I decided a few months ago that I wanted to try to make myself a jacket, mainly because I'd been looking at the Boden catalogue and was inspired by all the nice coloured and patterned jackets in there. I then spent a couple of weeks wondering whether my sewing skills were up to making a jacket yet, and debating between which pattern I wanted to make. I changed my mind a few times, but I kept coming back to the Anise - I really like the collar, and I thought the short length would be good with all my skirts and dresses, so I took the plunge and went for it.
As well as the pattern, I bought the Anise Companion and I think that was definitely a good move. Like all Colette patterns, the instructions and and diagrams that come with the pattern itself are great, but the Companion and all its photos were a great reassurance and helping hand with the slightly more complicated steps (mainly welt pockets - not nearly as scary as I thought they might be!). I'd definitely recommend the Companion to anyone thinking of sewing the Anise who isn't familiar with all of the techniques already.
I also liked the fact that the Companion was divided into 8 separate sewing days, which made everything seem more manageable - there are quite a lot of steps that go into making the jacket so it was nice to be able to cross them off the list section by section and feel like I was making good progress. I decided at the start that I'd take the project slow and steady and not rush it, and save working on the jacket for times when I could concentrate on it properly, so I also made up a couple of more simple projects along the way for when I wanted some sewing that I didn't need to think about so much.
I'll be honest and tell you that it wasn't all plain sailing - with the outer fabric, lining, underlining and interfacing, cutting out all the pieces took ages (although it may have seemed to take longer than it actually did because I told myself I WAS going to cut it all out in one evening, maybe if I'd stopped when I got tired and carried on the next day it would have been better!), and I found attaching the collar a bit fiddly and actually ended up handstitching a small part of that (but I can't remember why now because it was a while ago I did that - should keep notes during long projects!). There may also have been an incident (entirely down to my stupidity!) where I started stitching one of the buttonholes the wrong way and then had a fight on my hands to pick the stitches out of the linen! Overall though, everything went together really nicely and I didn't feel out of my depth, even though I don't have a massive amount of sewing experience.
I made a straight size 10 without making any alterations at all, and I'm pleased with how the fit turned out. My measurements put me somewhere between a 10 and a 12, and if I'd been making this as a winter jacket, think I would probably have gone for making the 12 instead to allow space for extra layers, but I think the fit has turned out just right for a summer jacket.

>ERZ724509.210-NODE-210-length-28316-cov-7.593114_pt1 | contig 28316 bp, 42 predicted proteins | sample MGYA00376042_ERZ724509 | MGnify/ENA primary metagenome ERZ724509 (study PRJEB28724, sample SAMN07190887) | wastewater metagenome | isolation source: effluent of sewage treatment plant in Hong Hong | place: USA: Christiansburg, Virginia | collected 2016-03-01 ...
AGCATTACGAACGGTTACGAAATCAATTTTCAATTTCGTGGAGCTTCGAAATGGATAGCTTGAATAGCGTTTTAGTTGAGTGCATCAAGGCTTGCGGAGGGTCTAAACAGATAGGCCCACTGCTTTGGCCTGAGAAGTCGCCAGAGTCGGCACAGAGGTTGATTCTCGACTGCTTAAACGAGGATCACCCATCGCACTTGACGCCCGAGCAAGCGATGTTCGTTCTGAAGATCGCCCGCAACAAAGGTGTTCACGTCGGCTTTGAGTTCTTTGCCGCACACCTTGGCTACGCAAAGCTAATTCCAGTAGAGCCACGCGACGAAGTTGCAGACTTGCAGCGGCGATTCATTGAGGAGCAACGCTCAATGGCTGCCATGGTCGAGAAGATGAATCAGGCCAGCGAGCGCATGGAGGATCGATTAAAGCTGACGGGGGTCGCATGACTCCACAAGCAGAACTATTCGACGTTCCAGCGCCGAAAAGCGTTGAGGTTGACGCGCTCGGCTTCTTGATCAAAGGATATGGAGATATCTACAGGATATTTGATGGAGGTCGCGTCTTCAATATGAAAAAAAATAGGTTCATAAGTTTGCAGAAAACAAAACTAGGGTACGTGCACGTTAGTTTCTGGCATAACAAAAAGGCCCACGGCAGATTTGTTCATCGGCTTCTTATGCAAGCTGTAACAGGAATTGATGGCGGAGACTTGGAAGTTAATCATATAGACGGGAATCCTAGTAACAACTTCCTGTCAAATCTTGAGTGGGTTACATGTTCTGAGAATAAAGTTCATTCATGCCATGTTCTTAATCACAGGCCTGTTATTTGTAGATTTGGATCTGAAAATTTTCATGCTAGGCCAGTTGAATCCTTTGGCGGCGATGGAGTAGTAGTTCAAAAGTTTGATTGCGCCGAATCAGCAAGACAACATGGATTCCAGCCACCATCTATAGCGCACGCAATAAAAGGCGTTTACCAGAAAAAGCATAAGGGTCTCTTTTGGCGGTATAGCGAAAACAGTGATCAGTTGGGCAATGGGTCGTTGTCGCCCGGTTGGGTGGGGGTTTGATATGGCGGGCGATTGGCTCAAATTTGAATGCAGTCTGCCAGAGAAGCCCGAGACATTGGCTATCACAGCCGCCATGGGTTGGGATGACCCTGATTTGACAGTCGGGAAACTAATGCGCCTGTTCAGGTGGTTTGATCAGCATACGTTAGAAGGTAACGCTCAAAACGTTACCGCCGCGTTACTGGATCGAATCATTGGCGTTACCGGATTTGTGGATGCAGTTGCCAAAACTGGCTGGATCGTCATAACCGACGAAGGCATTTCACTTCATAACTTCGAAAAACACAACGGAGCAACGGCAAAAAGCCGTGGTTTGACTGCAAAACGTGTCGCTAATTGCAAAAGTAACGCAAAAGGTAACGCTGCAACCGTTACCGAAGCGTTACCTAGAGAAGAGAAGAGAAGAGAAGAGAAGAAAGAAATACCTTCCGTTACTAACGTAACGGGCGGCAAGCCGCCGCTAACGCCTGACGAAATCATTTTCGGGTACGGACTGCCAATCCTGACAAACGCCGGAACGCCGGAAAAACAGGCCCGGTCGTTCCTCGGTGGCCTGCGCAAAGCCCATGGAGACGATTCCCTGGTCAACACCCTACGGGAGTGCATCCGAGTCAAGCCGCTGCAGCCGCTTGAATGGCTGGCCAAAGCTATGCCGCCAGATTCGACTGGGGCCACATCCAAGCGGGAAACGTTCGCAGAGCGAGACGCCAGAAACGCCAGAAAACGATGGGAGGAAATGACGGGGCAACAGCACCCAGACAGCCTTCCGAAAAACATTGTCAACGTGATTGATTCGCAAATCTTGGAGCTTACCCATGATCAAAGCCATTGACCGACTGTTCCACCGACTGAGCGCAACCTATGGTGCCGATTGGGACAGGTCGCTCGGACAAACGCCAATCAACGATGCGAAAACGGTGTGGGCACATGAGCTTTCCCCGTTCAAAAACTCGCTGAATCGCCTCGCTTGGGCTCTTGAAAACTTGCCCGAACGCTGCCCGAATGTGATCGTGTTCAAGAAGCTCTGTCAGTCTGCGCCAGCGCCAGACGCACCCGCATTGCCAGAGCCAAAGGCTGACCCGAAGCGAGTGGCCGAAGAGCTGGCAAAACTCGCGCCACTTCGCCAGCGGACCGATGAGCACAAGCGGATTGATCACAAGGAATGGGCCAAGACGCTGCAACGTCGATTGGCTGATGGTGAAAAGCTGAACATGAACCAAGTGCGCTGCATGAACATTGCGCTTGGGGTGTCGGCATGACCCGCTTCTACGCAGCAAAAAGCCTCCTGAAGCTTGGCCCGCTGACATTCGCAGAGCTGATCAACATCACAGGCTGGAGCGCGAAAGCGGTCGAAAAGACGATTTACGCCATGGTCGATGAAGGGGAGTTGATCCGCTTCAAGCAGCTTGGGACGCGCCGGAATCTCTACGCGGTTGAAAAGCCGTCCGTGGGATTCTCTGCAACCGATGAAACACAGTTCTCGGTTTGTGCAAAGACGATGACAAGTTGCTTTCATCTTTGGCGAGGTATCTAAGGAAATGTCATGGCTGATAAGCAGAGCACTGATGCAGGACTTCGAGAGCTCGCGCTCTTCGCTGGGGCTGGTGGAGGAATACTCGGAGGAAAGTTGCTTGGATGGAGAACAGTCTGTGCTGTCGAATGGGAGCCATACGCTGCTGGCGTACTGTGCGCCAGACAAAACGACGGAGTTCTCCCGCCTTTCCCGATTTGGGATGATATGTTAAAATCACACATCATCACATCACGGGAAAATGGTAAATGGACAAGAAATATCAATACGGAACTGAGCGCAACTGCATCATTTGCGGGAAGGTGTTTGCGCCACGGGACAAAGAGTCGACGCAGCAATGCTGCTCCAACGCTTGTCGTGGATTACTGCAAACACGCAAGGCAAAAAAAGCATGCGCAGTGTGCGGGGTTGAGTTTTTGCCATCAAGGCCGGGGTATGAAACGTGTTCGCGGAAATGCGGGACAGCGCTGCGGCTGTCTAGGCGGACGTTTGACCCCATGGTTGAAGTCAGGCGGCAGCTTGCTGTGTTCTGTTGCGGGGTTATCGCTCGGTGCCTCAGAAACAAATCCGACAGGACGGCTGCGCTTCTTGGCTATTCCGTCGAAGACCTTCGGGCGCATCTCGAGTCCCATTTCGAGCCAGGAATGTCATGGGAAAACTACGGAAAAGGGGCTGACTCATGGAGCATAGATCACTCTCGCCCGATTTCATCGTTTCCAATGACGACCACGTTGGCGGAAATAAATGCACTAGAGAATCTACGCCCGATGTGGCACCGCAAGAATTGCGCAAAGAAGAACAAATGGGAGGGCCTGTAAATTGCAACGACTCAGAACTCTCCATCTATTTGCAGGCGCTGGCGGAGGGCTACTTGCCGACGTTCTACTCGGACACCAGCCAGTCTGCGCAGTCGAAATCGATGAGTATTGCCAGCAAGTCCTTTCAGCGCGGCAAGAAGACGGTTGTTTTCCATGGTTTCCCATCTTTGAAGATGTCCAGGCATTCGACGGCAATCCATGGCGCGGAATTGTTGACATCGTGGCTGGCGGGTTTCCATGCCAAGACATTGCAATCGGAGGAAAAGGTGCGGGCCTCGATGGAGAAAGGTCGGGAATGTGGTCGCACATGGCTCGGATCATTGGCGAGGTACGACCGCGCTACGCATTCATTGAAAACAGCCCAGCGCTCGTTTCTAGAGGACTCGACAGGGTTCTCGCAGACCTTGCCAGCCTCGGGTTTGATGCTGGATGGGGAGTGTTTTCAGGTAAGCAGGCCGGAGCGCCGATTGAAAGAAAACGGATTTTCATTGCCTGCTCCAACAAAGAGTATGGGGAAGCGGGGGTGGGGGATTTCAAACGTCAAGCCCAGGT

I made the jacket using a lovely jade coloured linen that I got from Calico Laine. I was originally going to make the jacket in a patterned fabric, a la Boden, but then decided that I would get more use out of a plain coloured jacket, and that if I was going to spend all the time making a jacket then it would make sense to make something that I would wear a lot. I'd usually go for blue over green, but this is a lovely shade and goes with lots of my wardrobe so I think I made a good choice. And as you can see above, I used some fun patterned fabric for the lining.
My lining is a lovely Liberty lawn that I got for a bargain price on ebay ages ago. It had been sitting around being neglected for a while because I wasn't sure what to make with it, I love the print but it didn't seem right for tops or dresses, or at least not right for me, but I love it as a jacket lining. Cotton lawn isn't one of the recommended lining fabrics, and I'm not sure if it would be a good idea for a jacket that you'd be wearing with layers underneath, but I think it works well here as I'll mainly be wearing it with short-sleeved or sleeveless summery clothes. It's worked fine so far anyway! And it's pretty!
A little detail shot for you! I'm really pleased with how the welt pockets turned out - cutting into the middle of the jacket fronts was slightly scary, but with the Companion by my side it wasn't complicated, and it all turned out fine.
The Companion has instructions for making bound buttonholes, but I decided to stick to normal buttonholes this time. I think they work fine with the linen, and I already had quite a lot of new techniques that I was trying for the first time in this project, so I thought I'd save bound buttonholes as something new to try another time! My buttons are self-cover buttons covered with some cotton that has been in my stash for a while.
Overall, as you can probably tell, I'm really happy with this one! I enjoyed the process of making my Anise - it did take longer than whipping up a simple dress, but I got a great sense of satisfaction when I finished each stage, and especially when I finished the whole thing. I know it'll be a great wardrobe staple, and I'm looking forward to showing it off when the dismal weather we're currently "enjoying" goes away!